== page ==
Navy Refuses to Approve First Atheist Chaplain
The U.S. military has undergone some dramatic cultural changes in recent years, including the lifting of the ban on gays openly serving in uniform. But at least one branch of the armed services isn’t quite ready for another transformation: the installation of an openly humanist chaplain.
Last year 38-year-old Jason Heap, applied to become the U.S. Navy’s first humanist chaplain. According to the American Humanist Association, humanism is a progressive philosophy of life that, without theism and other supernatural beliefs, affirms a person’s ability and responsibility to lead an ethical life of personal fulfillment that aspires to the greater good of humanity.
Heap’s credentials include a degree in ecclesiastical history from Oxford, as well as years of teaching and spiritual guidance work. The Navy, however, turned him down.
When asked about the decision, a naval spokesperson, Christianne M. Witten, told The Atlantic that hiring new chaplains is “a very competitive process.”
The Atlantic’s Emma Green noted that “Heap’s rejection is symbolic of how the culture of the military is changing—or not changing. Last month, the army announced that it would allow soldiers to formally designate themselves as ‘humanists.’ Among other things, this could help servicemen and women find others who share their beliefs and values more easily; perhaps most importantly, it could affect funeral arrangements for those who die in service.”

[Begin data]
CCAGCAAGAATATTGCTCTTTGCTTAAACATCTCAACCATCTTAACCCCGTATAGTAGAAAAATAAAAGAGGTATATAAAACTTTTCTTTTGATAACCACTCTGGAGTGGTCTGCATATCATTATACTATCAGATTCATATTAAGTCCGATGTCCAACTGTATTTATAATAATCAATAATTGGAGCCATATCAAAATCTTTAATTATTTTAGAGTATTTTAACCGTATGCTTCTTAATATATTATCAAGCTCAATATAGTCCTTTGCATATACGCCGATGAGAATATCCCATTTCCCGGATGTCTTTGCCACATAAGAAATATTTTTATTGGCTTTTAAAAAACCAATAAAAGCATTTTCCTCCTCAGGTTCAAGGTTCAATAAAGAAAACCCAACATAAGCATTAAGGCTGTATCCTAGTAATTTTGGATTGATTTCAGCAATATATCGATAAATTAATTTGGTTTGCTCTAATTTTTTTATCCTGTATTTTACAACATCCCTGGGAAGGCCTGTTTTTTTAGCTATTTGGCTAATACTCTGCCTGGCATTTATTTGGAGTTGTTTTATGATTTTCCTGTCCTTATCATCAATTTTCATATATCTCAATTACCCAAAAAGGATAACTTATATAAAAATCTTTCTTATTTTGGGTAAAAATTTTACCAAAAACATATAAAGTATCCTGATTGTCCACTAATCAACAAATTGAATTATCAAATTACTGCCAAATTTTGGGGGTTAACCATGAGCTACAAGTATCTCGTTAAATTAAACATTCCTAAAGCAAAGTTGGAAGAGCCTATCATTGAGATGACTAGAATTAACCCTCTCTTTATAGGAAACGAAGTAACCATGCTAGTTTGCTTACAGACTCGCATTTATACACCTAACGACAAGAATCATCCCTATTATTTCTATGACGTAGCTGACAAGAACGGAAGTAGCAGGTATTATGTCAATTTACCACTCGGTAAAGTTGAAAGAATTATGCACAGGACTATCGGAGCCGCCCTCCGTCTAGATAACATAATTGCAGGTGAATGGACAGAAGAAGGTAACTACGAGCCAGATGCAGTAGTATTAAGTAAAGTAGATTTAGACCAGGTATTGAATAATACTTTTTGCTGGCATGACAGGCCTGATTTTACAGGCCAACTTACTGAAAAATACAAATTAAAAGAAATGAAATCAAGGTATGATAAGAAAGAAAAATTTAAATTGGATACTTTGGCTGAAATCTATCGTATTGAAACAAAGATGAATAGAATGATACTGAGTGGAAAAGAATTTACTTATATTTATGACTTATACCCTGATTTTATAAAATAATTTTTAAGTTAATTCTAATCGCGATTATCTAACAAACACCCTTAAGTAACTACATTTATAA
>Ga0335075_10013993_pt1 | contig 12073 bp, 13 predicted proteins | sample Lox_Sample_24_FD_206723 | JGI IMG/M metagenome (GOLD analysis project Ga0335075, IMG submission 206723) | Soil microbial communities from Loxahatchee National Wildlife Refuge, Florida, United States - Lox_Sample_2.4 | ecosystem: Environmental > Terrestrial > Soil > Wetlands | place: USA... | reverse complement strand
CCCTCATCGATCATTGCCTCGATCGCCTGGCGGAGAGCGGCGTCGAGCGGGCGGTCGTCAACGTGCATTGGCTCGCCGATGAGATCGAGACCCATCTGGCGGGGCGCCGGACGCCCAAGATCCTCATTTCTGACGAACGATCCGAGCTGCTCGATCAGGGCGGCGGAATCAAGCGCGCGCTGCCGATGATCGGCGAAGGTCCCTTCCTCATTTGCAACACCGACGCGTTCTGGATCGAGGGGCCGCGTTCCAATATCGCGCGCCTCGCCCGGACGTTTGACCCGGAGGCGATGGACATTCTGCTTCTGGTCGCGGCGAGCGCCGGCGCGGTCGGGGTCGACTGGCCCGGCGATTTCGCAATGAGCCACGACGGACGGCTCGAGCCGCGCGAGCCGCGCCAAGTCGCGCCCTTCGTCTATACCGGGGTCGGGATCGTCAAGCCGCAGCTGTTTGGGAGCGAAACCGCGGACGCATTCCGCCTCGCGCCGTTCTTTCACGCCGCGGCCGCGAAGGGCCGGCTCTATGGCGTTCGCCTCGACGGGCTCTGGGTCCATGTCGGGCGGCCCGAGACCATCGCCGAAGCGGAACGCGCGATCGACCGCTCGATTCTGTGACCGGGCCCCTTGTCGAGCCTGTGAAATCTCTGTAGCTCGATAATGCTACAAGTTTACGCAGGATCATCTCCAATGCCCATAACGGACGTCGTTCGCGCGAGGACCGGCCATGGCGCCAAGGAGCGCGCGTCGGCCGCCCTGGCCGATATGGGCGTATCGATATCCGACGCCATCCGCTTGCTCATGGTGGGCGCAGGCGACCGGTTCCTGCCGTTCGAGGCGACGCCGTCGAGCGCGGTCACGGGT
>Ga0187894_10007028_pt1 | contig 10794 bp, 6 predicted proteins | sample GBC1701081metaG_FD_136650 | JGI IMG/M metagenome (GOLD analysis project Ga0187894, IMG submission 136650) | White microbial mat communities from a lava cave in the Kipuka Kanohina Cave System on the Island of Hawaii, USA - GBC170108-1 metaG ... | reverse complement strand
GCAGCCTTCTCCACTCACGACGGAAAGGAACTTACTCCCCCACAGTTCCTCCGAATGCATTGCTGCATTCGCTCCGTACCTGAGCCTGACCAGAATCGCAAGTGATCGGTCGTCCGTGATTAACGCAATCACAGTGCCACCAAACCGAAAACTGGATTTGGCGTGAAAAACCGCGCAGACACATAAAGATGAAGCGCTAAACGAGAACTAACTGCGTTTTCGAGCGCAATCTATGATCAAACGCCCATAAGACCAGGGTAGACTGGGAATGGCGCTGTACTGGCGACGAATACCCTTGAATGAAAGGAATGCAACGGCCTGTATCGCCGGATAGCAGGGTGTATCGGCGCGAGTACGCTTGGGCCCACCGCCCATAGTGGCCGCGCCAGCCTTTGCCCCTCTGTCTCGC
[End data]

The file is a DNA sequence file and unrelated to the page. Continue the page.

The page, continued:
The chaplain corps in the U.S. military is currently dominated by Christians, particularly evangelicals. More than 90% of chaplains represent Christianity, and half of those are from evangelical denominations, according to Green.
Other faiths, including Islam, Judaism, Hinduism, and Buddhism, are represented. But out of the military’s 2,856 chaplains, only 40 are identified as non-Christians.
However, there are humanist chaplains serving now. There are at least two chaplains who have been sponsored by Christian denominations who are humanist, according to Religion News Service. They would like to be identified as such, but fear being dismissed if they are. In 2007, a chaplain asked that his designation be changed from Pentecostal to Wicca. He was fired.
-Noel Brinkerhoff, Steve Straehley
To Learn More:
If You Serve Your Country, Do You Have to Serve God? (by Emma Green, The Atlantic)
Humanists Want a Military Chaplain to Call Their Own (by Kimberly Winston, Religion News Service)
Atheists in Foxholes Demand Recognition (by Noel Brinkerhoff and David Wallechinsky, AllGov)
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